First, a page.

BlueData's Big-Data-as-a-Service Goes Hybrid
BlueData Software Inc. added support for hybrid architectures to the latest release of its Big-Data-as-a-Service (BDaaS) software.
In the new hybrid approach, enterprises run Big Data analytics workloads both on-premises and in the public cloud using a common self-service UI and administrative console.
While noting that legacy Apache Hadoop- and Big Data-based almost exclusively run in on-premises deployments, BlueData said hybrid implementations leveraging public clouds are becoming increasingly viable and popular options. It referenced research from Wikibon that indicated Big Data spending in the public cloud is expected to grow from 5 percent of the overall market share in 2015 to 24 percent by 2026.
Research firm Gartner Inc. also noted the increasing encroachment of the cloud in Big Data analytics in its recent report on the "Data Management Solutions for Analytics" market.
"Expectations are now turning to the cloud as an alternative deployment option, because of its flexibility, agility and operational pricing models," Gartner said. "As the use of a combined cloud and on-premises hybrid is quickly becoming the norm, so organizations expect vendors to support them in enabling such deployments."
As if on cue, BlueData today said it's providing exactly such support in the spring release of its BlueData EPIC platform, a self-service, on-demand offering.
"BlueData offers the first and only BDaaS platform that supports this hybrid model, leveraging the inherent infrastructure portability and flexibility of Docker containers," the company said in a statement. "With BlueData, data science teams can spin up instant Hadoop and Spark clusters either on-premises or in the public cloud from a 'single pane of glass.'
"They can iterate quickly and fail fast -- using their tools of choice and focusing on insights instead of the infrastructure. They can easily share their data, models, and code in secure multi-tenant environments powered by fully managed and embedded Docker containers. They can achieve faster time-to-market and lower TCO for their data pipelines, while ensuring enterprise-class IT governance and control."
The hybrid approach -- enabled by BlueData's recent support of the Amazon Web Services Inc. (AWS ) cloud -- lets organizations support data science teams no matter what underlying infrastructure is used, offering self-service analytics in elastic and secure environments, BlueData said.
"Now, our customers can easily use the power of Amazon Web Services (and other public clouds in the future) as an extension to their own Big Data infrastructure," BlueData's Anant Chintamaneni said in a blog post. "Conversely, our customers can tap into on-premises data from their Big Data deployments on the AWS public cloud. They can provide self-service, elastic, and secure environments for Big Data analytics whether in an enterprise data center, in the public cloud, or some combination of the two."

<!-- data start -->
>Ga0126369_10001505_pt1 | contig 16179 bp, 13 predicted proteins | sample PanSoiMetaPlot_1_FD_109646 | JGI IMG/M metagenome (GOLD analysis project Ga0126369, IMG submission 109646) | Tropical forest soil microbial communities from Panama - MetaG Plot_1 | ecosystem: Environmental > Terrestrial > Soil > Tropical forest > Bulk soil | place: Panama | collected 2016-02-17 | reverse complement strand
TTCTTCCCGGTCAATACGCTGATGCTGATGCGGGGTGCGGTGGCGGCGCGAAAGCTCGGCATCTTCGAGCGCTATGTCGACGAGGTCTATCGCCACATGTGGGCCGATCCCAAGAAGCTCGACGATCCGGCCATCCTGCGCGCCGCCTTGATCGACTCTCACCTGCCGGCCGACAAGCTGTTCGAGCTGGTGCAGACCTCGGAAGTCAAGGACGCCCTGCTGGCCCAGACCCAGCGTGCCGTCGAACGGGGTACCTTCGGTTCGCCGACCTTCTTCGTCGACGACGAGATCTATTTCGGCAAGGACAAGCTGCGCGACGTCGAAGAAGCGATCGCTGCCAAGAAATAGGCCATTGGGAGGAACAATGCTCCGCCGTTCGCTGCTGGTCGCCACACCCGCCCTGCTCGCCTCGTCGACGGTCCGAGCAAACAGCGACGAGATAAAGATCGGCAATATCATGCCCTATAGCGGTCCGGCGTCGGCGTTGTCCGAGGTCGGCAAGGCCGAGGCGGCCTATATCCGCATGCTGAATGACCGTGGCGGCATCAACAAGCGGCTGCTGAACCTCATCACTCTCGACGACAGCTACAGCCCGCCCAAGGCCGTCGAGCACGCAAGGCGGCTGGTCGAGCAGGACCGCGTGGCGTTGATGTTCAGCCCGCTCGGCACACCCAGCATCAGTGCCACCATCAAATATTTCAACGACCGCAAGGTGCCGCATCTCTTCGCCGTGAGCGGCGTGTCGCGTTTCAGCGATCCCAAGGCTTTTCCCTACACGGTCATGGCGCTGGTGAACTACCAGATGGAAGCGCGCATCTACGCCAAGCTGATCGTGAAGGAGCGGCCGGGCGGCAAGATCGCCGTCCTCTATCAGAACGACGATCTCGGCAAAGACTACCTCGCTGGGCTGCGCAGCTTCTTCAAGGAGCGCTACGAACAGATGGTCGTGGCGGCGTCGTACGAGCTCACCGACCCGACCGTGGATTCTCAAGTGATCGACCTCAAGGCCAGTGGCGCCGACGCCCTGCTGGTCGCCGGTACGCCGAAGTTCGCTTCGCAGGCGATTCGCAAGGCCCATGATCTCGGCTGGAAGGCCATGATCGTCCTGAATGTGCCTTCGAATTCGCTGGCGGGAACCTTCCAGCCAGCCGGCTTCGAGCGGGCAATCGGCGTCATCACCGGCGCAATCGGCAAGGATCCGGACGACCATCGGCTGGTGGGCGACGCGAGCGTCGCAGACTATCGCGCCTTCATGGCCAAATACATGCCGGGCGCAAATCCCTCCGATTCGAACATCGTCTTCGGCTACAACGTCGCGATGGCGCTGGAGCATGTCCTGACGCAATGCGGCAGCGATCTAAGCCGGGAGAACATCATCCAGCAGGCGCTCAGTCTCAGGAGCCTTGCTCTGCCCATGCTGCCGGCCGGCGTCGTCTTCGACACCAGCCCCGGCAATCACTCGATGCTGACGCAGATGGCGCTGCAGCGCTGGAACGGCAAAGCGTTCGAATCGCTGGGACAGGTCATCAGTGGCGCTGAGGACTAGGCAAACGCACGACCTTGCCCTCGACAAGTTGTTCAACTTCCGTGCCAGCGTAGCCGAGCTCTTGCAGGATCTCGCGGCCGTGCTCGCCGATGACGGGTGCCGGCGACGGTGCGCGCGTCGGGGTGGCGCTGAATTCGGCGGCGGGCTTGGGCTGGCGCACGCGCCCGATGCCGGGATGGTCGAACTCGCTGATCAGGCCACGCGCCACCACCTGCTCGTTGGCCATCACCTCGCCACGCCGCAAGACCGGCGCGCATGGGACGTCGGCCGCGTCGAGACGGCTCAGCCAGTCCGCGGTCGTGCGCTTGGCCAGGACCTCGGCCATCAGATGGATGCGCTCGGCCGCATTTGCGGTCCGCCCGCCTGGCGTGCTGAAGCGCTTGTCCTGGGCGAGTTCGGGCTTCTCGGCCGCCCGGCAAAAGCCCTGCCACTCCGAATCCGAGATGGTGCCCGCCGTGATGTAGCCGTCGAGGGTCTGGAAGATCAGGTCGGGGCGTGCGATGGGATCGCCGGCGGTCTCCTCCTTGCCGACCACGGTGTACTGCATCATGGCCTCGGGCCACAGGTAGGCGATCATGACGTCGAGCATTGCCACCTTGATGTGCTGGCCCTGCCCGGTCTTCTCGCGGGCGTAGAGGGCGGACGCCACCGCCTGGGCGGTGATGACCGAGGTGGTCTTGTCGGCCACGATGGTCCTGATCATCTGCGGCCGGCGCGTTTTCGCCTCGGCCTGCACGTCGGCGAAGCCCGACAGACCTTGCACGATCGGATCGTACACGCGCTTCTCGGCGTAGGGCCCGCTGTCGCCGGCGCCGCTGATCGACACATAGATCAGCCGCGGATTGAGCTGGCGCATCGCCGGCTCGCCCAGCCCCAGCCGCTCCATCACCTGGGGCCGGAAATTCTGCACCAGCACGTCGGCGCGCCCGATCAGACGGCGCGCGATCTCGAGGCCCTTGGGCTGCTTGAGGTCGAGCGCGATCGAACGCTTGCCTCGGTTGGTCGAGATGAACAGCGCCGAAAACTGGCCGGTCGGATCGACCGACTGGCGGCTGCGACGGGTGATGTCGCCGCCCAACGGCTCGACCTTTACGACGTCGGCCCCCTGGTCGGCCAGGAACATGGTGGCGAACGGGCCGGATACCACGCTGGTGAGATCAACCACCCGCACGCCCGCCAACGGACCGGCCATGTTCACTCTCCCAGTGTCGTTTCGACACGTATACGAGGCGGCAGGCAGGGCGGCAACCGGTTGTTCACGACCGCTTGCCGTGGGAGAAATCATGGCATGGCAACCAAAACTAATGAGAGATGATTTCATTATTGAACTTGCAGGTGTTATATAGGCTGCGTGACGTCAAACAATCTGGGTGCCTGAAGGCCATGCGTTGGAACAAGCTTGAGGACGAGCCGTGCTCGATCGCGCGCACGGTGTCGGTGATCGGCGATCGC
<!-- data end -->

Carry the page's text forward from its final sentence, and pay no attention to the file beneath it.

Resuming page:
In addition to a common UI, other features in the EPIC platform introduced to support hybrid's unique requirements include:
- Unified multi-tenant security model: BlueData provides enterprise-class security and access controls for multi-tenant Big Data deployments. These same capabilities now extend to AWS and hybrid implementations -- including authentication, Kerberos security, LDAP / AD user management, and integration with AWS Identity and Access Management to control access to Amazon resources (such as Amazon EC2 and S3).
- Workload portability: Leveraging the inherent portability of Docker containers, the same Docker-based application images in the BlueData EPIC App Store can be used with any infrastructure. This flexibility makes it easy to deploy identical Big Data environments -- either in the public cloud or on-premises -- for each stage of the software development lifecycle (for example, dev/test QA/production) or for back-up and disaster recovery.
- Hybrid data access: BlueData reportedly provides the only BDaaS solution with the ability to tap into on-premises storage (for example a Hadoop data lake) from clusters running in the public cloud -- as well as the ability to securely access cloud storage (for example, Amazon S3) from an on-premises deployment. This flexibility allows enterprises to deploy their Big Data workloads based on where the data is generated and/or stored, to minimize data duplication and data transfer costs.
The Santa Clara, Calif.-based company said it would demonstrate the BlueData EPIC spring release at next week's Strata+Hadoop World conference in San Jose, Calif.
David Ramel is the editor of Visual Studio Magazine.